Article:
And didn't there come a point in all this when children started to be hailed as fashionable accessories? Women, far from disguising their pregnancies in dungarees or a traditional small marquee, followed such starry exemplars of the day as Demi Moore and Geri Halliwell and the girl who married Liam Gallagher, baring their maternal bumps with shameless pride. New dads – whose new daddism sat oddly with the new laddism of the Loaded generation – watched open-mouthed as David Beckham had the names of his children tattooed into his suntan. Chelsea's John Terry took to raising his son to the heavens – surely the ultimate trophy child – at cup final victories. Smart metropolitan couples loaded their kids in front-facing rucksacks and took them out to restaurants, to swish private views, to the office. How Mediterranean we were – how enlightened and relaxed!

One wonders, had men not been required to take an interest in children, whether we would have seen such a groundswell of kiddie-based enthusiasm – the "What to do with your brood in the hols" spreads, the mother-and-child parking, the baby-changing facilities in the gents, family-friendly pubs, the way the vocabulary and imagery of IVF and adoption and "biological clocks" infiltrated the common consciousness. Paternity leave was deemed crucial to men's new central role in parenting. Aggrieved excluded fathers in Batman costumes scaled public buildings to draw attention to their pain, while elsewhere sperm donors were told they now needed to stand up and be counted. Children became a national anxiety: what they ate, who they talked to online, whether mobile phones and video games were frying their young brains. While feral teens roamed inner-city estates, TV gave us Supernanny and Honey We're Killing the Kids.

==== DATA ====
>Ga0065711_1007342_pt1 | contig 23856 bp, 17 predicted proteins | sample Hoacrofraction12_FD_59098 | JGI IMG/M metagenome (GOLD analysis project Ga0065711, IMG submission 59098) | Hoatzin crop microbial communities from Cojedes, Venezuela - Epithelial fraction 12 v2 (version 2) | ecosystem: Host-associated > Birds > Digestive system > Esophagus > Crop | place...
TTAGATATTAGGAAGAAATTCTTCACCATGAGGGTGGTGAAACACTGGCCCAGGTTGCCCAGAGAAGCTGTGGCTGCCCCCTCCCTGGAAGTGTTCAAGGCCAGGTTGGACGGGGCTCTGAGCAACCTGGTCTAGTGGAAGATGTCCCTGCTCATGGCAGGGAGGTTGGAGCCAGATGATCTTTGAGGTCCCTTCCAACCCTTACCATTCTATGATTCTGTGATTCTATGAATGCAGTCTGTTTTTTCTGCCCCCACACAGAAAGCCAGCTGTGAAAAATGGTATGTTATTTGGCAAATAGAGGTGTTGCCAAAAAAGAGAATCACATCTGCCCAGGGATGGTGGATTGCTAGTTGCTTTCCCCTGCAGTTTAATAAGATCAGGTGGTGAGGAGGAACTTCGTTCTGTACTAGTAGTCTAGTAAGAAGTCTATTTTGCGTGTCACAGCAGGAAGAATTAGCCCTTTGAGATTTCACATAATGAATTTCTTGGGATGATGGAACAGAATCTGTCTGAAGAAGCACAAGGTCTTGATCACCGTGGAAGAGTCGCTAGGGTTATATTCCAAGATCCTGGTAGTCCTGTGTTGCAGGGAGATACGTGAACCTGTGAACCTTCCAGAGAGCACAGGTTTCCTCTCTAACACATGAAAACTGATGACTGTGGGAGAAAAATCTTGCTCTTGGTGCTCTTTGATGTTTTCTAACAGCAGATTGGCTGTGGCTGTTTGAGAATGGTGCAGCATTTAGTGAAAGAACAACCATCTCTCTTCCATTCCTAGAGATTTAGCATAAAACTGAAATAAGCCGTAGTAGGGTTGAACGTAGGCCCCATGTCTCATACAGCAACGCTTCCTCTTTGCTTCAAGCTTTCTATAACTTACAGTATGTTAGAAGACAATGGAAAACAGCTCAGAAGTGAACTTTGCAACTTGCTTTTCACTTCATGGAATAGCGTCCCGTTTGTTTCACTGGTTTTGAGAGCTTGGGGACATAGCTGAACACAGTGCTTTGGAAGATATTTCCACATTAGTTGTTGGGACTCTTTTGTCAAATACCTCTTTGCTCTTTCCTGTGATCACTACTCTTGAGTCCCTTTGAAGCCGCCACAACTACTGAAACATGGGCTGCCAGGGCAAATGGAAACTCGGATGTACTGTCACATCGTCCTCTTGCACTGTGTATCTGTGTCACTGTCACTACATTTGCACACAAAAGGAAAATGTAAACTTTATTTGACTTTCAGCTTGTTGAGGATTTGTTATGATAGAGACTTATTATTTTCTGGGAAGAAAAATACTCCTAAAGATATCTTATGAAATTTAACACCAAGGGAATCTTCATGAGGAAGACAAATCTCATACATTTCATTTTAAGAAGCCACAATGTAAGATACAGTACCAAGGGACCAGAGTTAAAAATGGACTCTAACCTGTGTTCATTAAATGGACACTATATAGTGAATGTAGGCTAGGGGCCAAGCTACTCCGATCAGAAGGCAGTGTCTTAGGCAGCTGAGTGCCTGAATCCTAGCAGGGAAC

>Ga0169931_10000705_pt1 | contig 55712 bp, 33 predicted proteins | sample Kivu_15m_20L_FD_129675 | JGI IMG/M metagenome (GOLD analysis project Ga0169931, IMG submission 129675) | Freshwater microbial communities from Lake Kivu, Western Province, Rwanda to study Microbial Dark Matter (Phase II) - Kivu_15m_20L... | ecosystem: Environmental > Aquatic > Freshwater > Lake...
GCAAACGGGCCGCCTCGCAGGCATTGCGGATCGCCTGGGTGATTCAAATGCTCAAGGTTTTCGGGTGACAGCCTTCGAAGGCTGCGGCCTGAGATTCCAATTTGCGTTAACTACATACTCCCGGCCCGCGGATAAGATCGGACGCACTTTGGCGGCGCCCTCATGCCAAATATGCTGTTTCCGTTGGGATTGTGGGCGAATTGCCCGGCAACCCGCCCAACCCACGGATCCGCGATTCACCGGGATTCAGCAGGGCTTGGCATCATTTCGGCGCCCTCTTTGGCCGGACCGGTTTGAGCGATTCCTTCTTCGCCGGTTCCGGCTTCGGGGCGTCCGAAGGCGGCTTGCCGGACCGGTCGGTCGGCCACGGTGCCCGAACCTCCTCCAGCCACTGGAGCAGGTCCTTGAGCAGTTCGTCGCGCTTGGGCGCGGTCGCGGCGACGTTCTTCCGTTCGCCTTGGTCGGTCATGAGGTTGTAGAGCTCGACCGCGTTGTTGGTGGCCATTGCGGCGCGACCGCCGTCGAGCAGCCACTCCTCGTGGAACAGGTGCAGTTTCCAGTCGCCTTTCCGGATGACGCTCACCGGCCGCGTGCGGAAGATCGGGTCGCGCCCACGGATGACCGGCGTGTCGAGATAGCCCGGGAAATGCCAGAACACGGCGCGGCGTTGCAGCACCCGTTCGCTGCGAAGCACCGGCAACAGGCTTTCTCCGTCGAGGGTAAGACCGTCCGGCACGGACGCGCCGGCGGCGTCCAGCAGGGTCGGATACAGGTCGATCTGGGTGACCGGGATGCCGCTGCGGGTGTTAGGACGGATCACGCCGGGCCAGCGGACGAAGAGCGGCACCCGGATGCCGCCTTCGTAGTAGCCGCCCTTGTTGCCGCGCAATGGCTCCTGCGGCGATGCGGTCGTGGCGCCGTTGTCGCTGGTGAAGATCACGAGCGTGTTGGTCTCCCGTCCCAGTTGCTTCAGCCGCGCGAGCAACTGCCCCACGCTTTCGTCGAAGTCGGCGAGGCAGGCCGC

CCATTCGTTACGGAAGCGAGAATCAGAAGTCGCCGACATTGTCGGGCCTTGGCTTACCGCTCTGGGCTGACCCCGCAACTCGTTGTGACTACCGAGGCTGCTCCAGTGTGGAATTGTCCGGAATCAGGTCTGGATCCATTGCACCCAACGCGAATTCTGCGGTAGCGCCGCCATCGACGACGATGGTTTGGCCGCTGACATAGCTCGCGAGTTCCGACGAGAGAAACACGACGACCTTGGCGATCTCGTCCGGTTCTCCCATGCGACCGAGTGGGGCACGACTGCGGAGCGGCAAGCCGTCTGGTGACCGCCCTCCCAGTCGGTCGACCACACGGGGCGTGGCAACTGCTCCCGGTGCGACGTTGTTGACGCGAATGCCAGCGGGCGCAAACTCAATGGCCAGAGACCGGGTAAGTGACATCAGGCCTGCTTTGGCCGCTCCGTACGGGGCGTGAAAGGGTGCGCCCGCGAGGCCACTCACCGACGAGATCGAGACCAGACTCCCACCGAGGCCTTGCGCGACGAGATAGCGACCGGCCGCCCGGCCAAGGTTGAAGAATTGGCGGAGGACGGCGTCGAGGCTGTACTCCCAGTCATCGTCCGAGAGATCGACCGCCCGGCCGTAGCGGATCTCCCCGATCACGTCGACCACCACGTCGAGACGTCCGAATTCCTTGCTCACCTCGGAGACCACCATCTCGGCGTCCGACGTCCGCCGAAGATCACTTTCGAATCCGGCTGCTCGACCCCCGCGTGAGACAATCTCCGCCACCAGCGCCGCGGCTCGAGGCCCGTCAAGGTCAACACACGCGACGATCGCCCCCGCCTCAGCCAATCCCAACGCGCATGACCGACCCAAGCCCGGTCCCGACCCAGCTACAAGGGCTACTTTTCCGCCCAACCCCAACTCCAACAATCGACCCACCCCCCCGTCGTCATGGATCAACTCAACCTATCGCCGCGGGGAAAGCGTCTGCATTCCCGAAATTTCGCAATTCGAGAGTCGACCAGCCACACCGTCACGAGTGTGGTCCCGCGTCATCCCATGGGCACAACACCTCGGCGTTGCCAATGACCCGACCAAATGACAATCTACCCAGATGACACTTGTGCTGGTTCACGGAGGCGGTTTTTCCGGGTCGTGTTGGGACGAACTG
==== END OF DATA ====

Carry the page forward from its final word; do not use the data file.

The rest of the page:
I doubt many people bringing up children particularly felt they were riding the zeitgeist. Flicking through those old columns (or rather those old columns collected into one convenient volume to keep with your contraceptives, Parenting Made Difficult – now unaccountably out of print), I was struck by how much of our lives was taken up by dismal rain-swept excursions in the car – to farms, museums, bird sanctuaries, "historic" towns, flower shows, agricultural fairs, the Millennium Dome. But I suppose that's what we did. Driving our small herd round those places was not only a way of escaping the chaos and fatigue of being trapped in the house with four under-nines but it gave us the illusion of being in control. A typical piece begins: "It seems ages since we last made the children despise us by forcing them to do something gratuitously uninteresting…"